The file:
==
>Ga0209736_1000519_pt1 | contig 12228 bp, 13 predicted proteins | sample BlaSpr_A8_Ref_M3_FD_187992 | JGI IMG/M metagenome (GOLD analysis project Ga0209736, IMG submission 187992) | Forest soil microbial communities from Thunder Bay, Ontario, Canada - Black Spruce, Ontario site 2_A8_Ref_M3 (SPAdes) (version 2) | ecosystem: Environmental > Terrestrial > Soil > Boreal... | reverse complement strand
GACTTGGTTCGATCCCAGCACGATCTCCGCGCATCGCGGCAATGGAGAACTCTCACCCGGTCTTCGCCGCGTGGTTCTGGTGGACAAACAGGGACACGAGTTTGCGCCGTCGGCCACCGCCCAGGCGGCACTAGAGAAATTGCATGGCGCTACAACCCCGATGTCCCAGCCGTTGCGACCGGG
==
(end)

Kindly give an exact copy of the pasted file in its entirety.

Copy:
>Ga0209736_1000519_pt1 | contig 12228 bp, 13 predicted proteins | sample BlaSpr_A8_Ref_M3_FD_187992 | JGI IMG/M metagenome (GOLD analysis project Ga0209736, IMG submission 187992) | Forest soil microbial communities from Thunder Bay, Ontario, Canada - Black Spruce, Ontario site 2_A8_Ref_M3 (SPAdes) (version 2) | ecosystem: Environmental > Terrestrial > Soil > Boreal... | reverse complement strand
GACTTGGTTCGATCCCAGCACGATCTCCGCGCATCGCGGCAATGGAGAACTCTCACCCGGTCTTCGCCGCGTGGTTCTGGTGGACAAACAGGGACACGAGTTTGCGCCGTCGGCCACCGCCCAGGCGGCACTAGAGAAATTGCATGGCGCTACAACCCCGATGTCCCAGCCGTTGCGACCGGG